steve
10th December 2002, 04:30
It could be anything. Water quality, DEPTH, tank mates, food supply.

*let me see, caught him in late June and morphed around July. NOT LONG at all, within weeks. I really didnt do anything for him either. (he had his hind legs before i moved him to the 20L though)

steve

kiley
10th December 2002, 04:51
Yeah, I'm testing some of the things you mentioned above. I tested Oxygen content as a variable and began testing population density. I've got a ten page list of ideas in my head, but it will take me at least a few years to get all the answers I'm looking for. Food supply, tepurature, depth, pH, water quality, among other things are included on that imaginary list. I'll keep people updated when and if I discover something new.

steve
11th December 2002, 00:44
got your work cut out ha?

abc
3rd May 2004, 01:19
I just got a few tadpoles today at a pond..and got an aquarium, and as soon as i got home i put them in the aquarium with tapwater. I know they werent supposed to be in tap water but i just found out. Right now theyre all on the bottom of the tank but still moving. Does that mean they are going to die?

(Message approved by admin)

summer
10th June 2004, 00:22
hi, abc.... i'm Summer. when i hade tadpoles i did that and well they did die. if you have another ? i will try to help please email me at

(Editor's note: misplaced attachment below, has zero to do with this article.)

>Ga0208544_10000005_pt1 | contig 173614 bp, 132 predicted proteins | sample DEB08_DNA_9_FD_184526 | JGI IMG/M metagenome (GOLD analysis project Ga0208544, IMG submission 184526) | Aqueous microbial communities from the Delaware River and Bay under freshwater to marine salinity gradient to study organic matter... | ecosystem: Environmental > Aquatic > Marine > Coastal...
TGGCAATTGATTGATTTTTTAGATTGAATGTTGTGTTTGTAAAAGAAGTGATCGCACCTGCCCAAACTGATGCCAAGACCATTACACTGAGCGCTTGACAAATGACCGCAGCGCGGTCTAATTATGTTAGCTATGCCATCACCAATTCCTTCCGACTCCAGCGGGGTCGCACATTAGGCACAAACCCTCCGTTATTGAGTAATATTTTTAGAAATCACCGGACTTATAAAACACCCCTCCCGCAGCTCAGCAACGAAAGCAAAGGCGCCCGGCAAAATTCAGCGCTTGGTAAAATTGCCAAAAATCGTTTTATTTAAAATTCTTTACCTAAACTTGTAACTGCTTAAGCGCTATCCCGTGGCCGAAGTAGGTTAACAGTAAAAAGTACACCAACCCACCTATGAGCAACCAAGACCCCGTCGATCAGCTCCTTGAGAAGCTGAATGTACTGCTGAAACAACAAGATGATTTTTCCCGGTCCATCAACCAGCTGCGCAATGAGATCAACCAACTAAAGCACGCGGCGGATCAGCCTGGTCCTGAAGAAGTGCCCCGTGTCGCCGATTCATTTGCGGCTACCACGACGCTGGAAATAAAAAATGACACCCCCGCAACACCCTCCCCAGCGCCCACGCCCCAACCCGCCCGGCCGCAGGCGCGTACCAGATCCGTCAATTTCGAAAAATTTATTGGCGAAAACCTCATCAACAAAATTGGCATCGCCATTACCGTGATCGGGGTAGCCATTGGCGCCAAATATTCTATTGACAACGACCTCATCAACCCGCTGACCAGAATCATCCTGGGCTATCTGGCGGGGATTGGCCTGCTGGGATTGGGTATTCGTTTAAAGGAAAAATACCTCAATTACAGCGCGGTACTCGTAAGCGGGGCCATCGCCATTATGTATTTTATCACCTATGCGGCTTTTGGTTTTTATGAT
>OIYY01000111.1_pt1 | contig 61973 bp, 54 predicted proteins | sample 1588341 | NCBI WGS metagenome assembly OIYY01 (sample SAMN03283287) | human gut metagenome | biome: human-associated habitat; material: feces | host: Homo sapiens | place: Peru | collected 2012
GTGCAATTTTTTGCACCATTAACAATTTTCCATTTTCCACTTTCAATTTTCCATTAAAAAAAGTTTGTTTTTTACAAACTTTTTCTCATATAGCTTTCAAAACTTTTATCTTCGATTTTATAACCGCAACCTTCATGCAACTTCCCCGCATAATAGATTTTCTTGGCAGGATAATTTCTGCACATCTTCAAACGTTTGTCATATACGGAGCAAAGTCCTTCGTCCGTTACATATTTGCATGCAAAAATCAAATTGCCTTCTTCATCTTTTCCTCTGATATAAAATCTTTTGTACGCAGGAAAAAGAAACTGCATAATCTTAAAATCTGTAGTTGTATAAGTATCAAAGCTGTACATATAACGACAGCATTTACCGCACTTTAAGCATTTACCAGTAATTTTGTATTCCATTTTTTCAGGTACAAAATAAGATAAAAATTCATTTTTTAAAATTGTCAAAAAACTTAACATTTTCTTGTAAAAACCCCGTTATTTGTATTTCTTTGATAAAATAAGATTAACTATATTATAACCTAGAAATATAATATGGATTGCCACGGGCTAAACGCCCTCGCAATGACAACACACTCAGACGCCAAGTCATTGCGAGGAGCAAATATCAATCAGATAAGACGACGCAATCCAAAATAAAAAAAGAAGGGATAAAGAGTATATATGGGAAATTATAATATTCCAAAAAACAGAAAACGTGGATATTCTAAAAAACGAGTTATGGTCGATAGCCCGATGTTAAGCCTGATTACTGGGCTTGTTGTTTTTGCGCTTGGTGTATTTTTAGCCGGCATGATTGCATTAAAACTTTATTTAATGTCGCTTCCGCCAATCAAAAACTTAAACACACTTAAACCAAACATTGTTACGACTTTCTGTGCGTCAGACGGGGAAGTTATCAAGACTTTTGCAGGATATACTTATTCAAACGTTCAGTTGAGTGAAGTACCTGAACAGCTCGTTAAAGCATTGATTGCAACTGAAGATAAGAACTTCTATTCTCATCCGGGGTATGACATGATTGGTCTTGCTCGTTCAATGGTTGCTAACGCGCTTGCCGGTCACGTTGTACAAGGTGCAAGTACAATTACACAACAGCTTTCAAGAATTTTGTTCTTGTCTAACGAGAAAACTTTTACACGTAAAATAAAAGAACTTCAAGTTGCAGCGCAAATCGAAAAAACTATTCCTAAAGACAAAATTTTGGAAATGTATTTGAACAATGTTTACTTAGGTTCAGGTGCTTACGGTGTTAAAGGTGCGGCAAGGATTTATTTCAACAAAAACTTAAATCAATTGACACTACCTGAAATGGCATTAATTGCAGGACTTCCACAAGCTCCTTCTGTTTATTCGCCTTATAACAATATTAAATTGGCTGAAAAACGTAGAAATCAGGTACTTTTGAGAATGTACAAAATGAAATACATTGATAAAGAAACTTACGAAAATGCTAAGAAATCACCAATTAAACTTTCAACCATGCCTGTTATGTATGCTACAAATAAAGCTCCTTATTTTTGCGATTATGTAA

frogloverslt@aol.com
thanks
summer

summer
10th June 2004, 00:25
hi, abc.... i'm Summer. when i hade tadpoles i did that and well they did die. if you have another ? i will try to help please email me at
frogloverslt@aol.com
thanks
summer

shawn
10th June 2004, 02:14
i raise a few sorts of tadpoles including american bullfrog, leapord frog, and an unknown at the time being lol but in my experience they morph quicker with more food and nutrition. mine i feed green sinking algae wafers daily and they all normally morph within 1 months time EXCEPT the leapord frog they seem to take approx 2 months or so to morph. tadpoles are scavengers and will eat just about anything all the time. and they use the nutrients quickly. ive had a bullfrog recently that morphed and was no bigger than 1/2 an inch in size total had to feed him black worms for aabout a month or so until he got big enough to eat other foods. once i figure out how to work this dang camcorder i got its supposed to be able to take pictures and transfer them to the comp havent figured it out yet tho i will post some pics of my taddies and frogs.
Wolfie